That night we got really drunk. Someone was after Helena, had just tried to kill her, so we decided we needed to blow off some steam.
We started at the beginning. Helena told me how she met this group of neuroscientists. I poured us a couple of beers. Helena poured the vodka.
The neuroscientists were a fun bunch who liked to fuck up their minds after a long day of thinking about other people’s minds. They experimented with poking wires into their heads and riding the current. I got two more beers. Helena poured us more shots.
The kitchen was a small thing, just a sink and an oven that I used even for coffee, a small fridge and freezer combo. There was a small table, barely big enough for one, and we sat there.
Helena had some Russian ancestry, so here’s where she felt right at home, crammed around a small kitchen table, vodka surrounded by beer glasses and salted fish, the topics depressing, conspiratorial, and long-lasting. Helena brought the vodka, the fish, and the depressing conversation.
Helena also knew Brazilian fringe artists, people who routinely decided to live a performance arts piece for a year at a time. People who were committed to their art, as they would undoubtedly say. Last year’s performance was still ongoing. The artists wore facemasks and goggles nonstop and were given instructions on what to do by random strangers online. When one was told to live in the shitiest favela in town, he did. I got us more beers, Helena never stopped pouring.
The neuroscientists met the Brazilians at a party, introduced by Helena, and hit it off straight away. Everyone saw the potential here, so they decided to work together. Kia’s excursion in Tokyo was the first real-world test of this technology.
“We tried it in the lab, sure, but Kia wanted to take it for a spin.”
I got us more beers, Helena kept pouring.
She told me about the technology. They were still starting out, this was the early days of the revolution, in her words. Ultimately, there’d be a wire stuck into your skull, probably from birth, and this wire could be used to connect your brain to any computer device. Thought would be enough to operate any machine in the world or to communicate with anyone. And then you could remote into another person, instead of using a mechanical shell.
That was a far-away dream the neuroscientists shared, in varying degrees.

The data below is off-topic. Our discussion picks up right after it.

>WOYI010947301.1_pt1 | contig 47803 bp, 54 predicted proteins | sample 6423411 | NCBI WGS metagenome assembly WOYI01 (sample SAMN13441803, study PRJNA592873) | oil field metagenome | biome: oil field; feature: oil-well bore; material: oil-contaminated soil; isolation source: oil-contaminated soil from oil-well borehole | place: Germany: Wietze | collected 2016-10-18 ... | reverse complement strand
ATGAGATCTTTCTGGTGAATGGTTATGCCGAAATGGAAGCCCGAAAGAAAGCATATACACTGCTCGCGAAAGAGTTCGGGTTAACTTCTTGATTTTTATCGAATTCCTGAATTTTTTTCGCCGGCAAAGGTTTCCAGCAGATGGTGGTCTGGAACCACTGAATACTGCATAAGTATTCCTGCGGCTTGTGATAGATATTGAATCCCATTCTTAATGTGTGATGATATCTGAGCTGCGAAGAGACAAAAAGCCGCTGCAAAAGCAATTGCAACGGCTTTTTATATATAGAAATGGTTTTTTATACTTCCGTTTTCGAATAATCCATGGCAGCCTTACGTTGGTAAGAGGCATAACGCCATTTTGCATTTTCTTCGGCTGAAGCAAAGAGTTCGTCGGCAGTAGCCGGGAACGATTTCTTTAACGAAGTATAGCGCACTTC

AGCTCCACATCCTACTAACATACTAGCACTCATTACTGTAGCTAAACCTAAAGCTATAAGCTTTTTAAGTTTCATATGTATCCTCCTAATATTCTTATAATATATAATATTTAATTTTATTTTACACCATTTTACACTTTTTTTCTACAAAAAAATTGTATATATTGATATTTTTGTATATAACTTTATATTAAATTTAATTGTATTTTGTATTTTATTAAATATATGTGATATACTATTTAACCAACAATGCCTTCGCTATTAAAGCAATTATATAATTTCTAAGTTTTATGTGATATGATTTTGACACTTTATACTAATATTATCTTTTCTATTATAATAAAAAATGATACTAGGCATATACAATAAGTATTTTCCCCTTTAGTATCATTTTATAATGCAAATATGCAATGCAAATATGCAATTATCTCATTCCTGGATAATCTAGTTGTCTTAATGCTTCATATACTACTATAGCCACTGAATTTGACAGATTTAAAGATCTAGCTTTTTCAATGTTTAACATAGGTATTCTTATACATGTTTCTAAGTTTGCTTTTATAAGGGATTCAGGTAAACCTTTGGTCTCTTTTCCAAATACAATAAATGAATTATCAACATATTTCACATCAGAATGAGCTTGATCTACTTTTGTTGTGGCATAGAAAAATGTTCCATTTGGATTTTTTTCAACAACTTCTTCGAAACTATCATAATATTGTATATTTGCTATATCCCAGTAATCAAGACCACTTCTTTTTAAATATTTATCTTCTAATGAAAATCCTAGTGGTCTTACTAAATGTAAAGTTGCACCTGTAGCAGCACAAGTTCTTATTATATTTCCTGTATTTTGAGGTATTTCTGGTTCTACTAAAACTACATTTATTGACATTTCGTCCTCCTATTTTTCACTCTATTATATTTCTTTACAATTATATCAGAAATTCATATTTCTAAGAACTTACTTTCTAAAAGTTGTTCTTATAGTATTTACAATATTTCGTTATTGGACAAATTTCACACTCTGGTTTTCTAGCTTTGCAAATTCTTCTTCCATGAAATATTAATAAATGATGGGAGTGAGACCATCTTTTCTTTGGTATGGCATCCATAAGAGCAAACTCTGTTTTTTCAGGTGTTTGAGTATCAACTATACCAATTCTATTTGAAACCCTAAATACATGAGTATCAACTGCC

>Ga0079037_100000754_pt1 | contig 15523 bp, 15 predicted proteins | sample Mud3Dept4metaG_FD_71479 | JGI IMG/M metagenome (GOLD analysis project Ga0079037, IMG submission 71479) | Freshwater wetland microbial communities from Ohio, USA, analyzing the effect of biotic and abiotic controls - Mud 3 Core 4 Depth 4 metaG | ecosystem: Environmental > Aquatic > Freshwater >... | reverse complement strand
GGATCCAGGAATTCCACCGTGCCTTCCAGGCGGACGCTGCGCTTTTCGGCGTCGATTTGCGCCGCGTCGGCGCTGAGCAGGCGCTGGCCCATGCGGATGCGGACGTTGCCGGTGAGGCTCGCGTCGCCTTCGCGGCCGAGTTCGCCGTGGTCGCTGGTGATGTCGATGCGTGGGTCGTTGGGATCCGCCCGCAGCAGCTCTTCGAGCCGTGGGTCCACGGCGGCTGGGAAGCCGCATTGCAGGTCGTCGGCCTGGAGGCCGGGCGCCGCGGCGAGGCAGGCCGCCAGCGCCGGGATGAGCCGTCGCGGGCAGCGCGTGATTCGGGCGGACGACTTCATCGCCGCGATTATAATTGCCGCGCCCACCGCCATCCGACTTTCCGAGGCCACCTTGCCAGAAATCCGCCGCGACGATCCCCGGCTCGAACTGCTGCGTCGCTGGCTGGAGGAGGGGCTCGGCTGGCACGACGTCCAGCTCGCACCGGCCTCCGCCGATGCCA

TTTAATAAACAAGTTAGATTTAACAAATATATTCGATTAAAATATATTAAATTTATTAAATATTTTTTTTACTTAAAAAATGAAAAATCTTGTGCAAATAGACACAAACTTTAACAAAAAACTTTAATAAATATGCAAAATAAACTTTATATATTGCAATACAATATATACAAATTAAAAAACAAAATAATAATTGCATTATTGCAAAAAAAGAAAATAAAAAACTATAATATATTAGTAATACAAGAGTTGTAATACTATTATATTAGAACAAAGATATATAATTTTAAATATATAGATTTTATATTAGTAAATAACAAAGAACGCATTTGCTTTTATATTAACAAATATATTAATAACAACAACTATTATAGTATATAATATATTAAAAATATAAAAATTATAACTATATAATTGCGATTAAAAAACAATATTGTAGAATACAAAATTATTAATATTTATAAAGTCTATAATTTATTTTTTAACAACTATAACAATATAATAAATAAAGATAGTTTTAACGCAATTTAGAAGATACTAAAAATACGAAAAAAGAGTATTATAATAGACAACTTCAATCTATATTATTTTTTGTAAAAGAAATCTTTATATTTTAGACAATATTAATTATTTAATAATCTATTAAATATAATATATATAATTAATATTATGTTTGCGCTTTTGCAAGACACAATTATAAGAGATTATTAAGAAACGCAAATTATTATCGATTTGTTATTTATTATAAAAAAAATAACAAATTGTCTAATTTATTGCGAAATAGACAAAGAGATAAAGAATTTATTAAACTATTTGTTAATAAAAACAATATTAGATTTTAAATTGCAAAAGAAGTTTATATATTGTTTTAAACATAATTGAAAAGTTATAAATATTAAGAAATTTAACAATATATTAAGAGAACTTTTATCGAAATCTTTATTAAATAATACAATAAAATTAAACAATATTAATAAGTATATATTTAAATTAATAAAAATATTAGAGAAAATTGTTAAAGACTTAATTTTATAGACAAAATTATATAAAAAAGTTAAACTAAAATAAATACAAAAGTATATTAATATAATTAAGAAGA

The Brazilian artists had hit on a curious act: they came up with a communication system that allowed one person to control another. At first this was pretty rudimentary, a flashing set of directions overlaid on the glasses, controllable by another person from their computer. They got into it as a lark, trying to figure out ways to allow their friends to make asses of each-other.
Over time it evolved into a skin-tight suit that the Human Shell wore, which effectively pricked the person in the skin with a variety of microscopic but painful needles. The suit used electricity, but this is what the newcomers nonetheless reported. It didn’t take long for them to forget about the sensation and to simply comply with the motions the suit was transmitting to them. It made them walk, and turn, and jump. Quickly it became second-nature, so they didn’t even notice how high.
The person remoting had to know their way with the controls, but the shell that they used could be practically anyone off the street. Didn’t even need to be the same gender, though that presented a certain amount of challenge.
The Brazilian artists showcased a communications platform that took input from the operator’s fingers. They wrote a language that the operators could use to express complex contortions for the shell to follow. It was mostly an extension on the existing body symbols, but added motion and complex composition.
Helena was drunk and kept rambling on. I was happy to see her and wanted to avoid thinking about our situation, so I kept drinking with her and listened to her story.
I got us some beers and she poured.
Kia was the first recipient of both the Stick A Wire In Your Brain operation and the Human Shell suit, so she and Helena decided to try it out in Tokyo, their backyard. Helena was able to see and hear, to walk and talk through Kia. She saw and felt the bullet come for her, her brain had been fooled for so long into thinking it was in a Tokyo cafe, that she had a panic attack.
I poured us some more vodka.
“What are you doing here?” I asked her. “Why my apartment?”
“Uh-huh. That’s how this works tonight. Not tomorrow. I lied for you, to the cops.” I was holding up a bit of smoked fish as I spoke, and my drunk brain decided that this was funny. After we laughed I continued. “Tomorrow, you gotta tell me everything.”